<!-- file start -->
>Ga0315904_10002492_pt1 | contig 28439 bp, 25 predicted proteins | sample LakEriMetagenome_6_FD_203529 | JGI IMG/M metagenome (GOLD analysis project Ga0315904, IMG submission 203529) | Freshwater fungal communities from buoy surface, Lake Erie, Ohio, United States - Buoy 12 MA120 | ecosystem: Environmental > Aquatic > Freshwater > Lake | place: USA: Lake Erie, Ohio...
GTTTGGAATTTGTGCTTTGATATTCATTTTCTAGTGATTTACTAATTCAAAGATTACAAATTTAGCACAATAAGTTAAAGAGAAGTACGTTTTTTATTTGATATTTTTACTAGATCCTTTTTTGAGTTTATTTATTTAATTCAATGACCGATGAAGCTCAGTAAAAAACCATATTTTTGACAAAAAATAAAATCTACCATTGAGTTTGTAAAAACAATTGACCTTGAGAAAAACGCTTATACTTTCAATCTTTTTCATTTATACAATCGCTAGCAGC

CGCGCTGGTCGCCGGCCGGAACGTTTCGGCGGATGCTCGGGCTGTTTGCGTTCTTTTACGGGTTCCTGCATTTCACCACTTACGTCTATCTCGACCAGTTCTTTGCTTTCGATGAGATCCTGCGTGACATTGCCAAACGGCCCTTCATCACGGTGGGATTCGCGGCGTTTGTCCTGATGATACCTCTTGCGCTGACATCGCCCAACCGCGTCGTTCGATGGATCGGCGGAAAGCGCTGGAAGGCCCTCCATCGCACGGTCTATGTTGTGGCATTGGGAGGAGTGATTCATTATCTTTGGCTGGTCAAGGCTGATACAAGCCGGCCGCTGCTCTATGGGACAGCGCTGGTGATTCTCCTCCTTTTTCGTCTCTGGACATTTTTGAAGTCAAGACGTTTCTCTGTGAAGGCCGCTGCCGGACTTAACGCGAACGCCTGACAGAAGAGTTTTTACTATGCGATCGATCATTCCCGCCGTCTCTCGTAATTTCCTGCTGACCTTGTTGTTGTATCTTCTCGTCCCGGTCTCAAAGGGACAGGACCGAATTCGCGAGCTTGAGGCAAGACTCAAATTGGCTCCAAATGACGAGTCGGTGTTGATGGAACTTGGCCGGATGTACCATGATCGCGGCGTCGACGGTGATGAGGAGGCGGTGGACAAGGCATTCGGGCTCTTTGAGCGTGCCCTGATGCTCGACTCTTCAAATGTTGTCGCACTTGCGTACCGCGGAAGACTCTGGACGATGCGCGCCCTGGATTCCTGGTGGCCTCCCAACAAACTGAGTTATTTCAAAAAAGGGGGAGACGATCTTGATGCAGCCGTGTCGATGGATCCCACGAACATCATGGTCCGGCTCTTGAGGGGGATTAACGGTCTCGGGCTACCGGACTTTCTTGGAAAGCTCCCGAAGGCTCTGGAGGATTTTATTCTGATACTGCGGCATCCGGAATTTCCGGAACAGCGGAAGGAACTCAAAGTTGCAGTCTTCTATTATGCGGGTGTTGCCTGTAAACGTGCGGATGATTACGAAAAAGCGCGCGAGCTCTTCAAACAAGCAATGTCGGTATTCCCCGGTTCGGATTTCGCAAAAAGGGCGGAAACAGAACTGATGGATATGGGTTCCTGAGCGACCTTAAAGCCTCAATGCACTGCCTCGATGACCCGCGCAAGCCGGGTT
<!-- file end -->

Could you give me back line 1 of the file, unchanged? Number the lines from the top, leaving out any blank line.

>Ga0315904_10002492_pt1 | contig 28439 bp, 25 predicted proteins | sample LakEriMetagenome_6_FD_203529 | JGI IMG/M metagenome (GOLD analysis project Ga0315904, IMG submission 203529) | Freshwater fungal communities from buoy surface, Lake Erie, Ohio, United States - Buoy 12 MA120 | ecosystem: Environmental > Aquatic > Freshwater > Lake | place: USA: Lake Erie, Ohio...